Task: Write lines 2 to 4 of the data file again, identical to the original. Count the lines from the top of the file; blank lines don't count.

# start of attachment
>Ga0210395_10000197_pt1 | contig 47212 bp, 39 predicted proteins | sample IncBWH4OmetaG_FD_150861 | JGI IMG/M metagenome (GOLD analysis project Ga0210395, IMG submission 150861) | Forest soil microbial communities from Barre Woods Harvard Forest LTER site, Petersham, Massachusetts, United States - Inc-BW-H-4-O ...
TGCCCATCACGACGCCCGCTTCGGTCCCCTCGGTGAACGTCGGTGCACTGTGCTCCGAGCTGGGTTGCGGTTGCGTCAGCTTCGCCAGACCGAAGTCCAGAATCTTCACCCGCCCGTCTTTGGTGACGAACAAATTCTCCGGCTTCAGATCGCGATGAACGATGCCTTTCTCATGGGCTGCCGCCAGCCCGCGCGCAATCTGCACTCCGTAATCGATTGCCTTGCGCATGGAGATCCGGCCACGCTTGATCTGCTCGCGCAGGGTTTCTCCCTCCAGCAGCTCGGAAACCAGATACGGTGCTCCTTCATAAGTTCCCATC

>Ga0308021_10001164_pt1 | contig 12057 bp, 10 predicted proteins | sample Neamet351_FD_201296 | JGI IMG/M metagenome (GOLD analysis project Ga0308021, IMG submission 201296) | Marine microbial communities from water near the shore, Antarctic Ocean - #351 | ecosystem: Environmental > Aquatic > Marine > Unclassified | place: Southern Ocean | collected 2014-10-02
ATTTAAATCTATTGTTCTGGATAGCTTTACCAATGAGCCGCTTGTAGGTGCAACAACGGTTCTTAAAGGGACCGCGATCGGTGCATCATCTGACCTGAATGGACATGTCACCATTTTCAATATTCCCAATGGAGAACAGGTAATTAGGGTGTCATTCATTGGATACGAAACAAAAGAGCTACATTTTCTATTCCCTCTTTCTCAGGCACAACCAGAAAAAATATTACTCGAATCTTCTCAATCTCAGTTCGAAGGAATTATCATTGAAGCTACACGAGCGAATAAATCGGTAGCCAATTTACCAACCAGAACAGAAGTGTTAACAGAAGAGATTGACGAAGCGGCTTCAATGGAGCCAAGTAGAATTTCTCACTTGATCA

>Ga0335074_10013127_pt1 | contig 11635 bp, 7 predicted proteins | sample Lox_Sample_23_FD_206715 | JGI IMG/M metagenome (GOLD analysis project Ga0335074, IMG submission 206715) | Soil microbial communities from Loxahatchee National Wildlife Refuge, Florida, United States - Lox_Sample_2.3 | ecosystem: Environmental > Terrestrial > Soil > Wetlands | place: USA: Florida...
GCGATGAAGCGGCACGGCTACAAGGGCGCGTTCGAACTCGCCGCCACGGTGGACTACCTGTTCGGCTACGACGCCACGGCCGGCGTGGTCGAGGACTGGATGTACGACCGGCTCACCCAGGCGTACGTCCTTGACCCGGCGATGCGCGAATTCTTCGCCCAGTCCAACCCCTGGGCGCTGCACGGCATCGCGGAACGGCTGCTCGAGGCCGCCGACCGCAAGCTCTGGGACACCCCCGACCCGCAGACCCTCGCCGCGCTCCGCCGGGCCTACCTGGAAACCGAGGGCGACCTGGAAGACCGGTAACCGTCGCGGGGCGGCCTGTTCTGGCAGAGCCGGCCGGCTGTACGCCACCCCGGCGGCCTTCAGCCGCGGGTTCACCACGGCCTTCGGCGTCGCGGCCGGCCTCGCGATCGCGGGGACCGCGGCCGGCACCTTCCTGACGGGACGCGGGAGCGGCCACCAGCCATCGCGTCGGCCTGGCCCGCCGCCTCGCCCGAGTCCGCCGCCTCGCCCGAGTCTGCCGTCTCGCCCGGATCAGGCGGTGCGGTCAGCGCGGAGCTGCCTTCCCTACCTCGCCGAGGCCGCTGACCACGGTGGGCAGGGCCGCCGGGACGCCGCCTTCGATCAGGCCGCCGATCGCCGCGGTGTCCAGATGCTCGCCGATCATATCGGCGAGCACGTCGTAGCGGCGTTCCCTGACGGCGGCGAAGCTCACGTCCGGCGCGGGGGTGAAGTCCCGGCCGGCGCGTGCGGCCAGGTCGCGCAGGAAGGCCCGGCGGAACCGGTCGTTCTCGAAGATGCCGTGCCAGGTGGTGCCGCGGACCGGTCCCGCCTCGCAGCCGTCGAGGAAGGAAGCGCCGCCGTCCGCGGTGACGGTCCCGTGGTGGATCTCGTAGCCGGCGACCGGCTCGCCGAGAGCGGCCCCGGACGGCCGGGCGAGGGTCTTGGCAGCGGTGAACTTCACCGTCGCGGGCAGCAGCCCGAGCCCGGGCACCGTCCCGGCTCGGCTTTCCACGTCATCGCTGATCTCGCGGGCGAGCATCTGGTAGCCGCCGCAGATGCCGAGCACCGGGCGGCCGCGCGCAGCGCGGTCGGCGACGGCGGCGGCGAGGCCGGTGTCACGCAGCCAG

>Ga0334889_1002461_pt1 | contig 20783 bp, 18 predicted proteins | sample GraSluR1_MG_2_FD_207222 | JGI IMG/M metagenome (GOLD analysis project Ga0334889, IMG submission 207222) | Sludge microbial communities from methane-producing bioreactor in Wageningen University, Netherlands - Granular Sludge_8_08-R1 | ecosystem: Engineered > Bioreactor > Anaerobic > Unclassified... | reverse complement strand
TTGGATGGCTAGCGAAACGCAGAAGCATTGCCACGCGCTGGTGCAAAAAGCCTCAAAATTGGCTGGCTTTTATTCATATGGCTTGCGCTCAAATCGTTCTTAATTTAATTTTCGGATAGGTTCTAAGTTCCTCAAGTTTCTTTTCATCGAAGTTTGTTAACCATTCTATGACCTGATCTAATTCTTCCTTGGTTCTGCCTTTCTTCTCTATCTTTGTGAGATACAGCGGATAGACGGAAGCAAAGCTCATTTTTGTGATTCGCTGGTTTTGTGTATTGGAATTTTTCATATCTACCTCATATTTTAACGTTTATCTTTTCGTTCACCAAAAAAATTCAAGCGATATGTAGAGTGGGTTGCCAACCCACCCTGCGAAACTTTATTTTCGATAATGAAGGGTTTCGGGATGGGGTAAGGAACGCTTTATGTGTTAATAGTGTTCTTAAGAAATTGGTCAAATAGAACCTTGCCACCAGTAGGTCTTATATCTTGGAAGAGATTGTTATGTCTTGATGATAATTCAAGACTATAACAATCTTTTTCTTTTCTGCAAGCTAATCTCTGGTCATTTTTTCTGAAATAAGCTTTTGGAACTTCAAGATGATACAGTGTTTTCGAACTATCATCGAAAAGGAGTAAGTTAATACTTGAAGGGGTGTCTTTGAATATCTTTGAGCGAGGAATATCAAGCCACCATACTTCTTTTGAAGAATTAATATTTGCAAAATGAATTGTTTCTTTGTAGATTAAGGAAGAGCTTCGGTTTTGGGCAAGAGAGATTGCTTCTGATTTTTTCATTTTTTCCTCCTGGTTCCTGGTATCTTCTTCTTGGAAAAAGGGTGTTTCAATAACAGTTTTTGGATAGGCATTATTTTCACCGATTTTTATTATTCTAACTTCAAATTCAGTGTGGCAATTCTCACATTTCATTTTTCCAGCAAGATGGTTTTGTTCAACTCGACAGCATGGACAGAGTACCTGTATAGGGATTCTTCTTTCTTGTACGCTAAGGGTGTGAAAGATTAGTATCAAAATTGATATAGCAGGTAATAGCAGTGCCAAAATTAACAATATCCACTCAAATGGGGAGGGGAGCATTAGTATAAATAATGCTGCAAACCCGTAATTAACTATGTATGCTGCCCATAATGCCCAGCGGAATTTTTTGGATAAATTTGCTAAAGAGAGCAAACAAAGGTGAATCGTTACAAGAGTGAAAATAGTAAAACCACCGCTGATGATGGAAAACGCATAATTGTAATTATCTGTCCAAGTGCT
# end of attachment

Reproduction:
TGCCCATCACGACGCCCGCTTCGGTCCCCTCGGTGAACGTCGGTGCACTGTGCTCCGAGCTGGGTTGCGGTTGCGTCAGCTTCGCCAGACCGAAGTCCAGAATCTTCACCCGCCCGTCTTTGGTGACGAACAAATTCTCCGGCTTCAGATCGCGATGAACGATGCCTTTCTCATGGGCTGCCGCCAGCCCGCGCGCAATCTGCACTCCGTAATCGATTGCCTTGCGCATGGAGATCCGGCCACGCTTGATCTGCTCGCGCAGGGTTTCTCCCTCCAGCAGCTCGGAAACCAGATACGGTGCTCCTTCATAAGTTCCCATC

>Ga0308021_10001164_pt1 | contig 12057 bp, 10 predicted proteins | sample Neamet351_FD_201296 | JGI IMG/M metagenome (GOLD analysis project Ga0308021, IMG submission 201296) | Marine microbial communities from water near the shore, Antarctic Ocean - #351 | ecosystem: Environmental > Aquatic > Marine > Unclassified | place: Southern Ocean | collected 2014-10-02
ATTTAAATCTATTGTTCTGGATAGCTTTACCAATGAGCCGCTTGTAGGTGCAACAACGGTTCTTAAAGGGACCGCGATCGGTGCATCATCTGACCTGAATGGACATGTCACCATTTTCAATATTCCCAATGGAGAACAGGTAATTAGGGTGTCATTCATTGGATACGAAACAAAAGAGCTACATTTTCTATTCCCTCTTTCTCAGGCACAACCAGAAAAAATATTACTCGAATCTTCTCAATCTCAGTTCGAAGGAATTATCATTGAAGCTACACGAGCGAATAAATCGGTAGCCAATTTACCAACCAGAACAGAAGTGTTAACAGAAGAGATTGACGAAGCGGCTTCAATGGAGCCAAGTAGAATTTCTCACTTGATCA